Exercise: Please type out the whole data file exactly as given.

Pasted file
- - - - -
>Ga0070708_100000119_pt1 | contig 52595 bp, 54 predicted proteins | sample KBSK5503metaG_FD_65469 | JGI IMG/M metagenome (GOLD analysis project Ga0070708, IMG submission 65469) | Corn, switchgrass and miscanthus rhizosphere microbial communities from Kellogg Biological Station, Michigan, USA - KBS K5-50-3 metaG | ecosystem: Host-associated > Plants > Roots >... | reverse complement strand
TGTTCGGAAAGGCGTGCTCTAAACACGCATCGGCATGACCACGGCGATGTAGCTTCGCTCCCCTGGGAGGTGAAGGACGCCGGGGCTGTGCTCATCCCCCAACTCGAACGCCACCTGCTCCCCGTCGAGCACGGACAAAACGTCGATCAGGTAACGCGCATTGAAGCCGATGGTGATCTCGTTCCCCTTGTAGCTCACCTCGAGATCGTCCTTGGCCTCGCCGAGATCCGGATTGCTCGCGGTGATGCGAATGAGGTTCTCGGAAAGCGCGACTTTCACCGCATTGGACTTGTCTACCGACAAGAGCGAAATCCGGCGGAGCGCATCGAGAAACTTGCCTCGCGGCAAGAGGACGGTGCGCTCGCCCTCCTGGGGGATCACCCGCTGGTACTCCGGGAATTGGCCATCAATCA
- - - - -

>Ga0070708_100000119_pt1 | contig 52595 bp, 54 predicted proteins | sample KBSK5503metaG_FD_65469 | JGI IMG/M metagenome (GOLD analysis project Ga0070708, IMG submission 65469) | Corn, switchgrass and miscanthus rhizosphere microbial communities from Kellogg Biological Station, Michigan, USA - KBS K5-50-3 metaG | ecosystem: Host-associated > Plants > Roots >... | reverse complement strand
TGTTCGGAAAGGCGTGCTCTAAACACGCATCGGCATGACCACGGCGATGTAGCTTCGCTCCCCTGGGAGGTGAAGGACGCCGGGGCTGTGCTCATCCCCCAACTCGAACGCCACCTGCTCCCCGTCGAGCACGGACAAAACGTCGATCAGGTAACGCGCATTGAAGCCGATGGTGATCTCGTTCCCCTTGTAGCTCACCTCGAGATCGTCCTTGGCCTCGCCGAGATCCGGATTGCTCGCGGTGATGCGAATGAGGTTCTCGGAAAGCGCGACTTTCACCGCATTGGACTTGTCTACCGACAAGAGCGAAATCCGGCGGAGCGCATCGAGAAACTTGCCTCGCGGCAAGAGGACGGTGCGCTCGCCCTCCTGGGGGATCACCCGCTGGTACTCCGGGAATTGGCCATCAATCA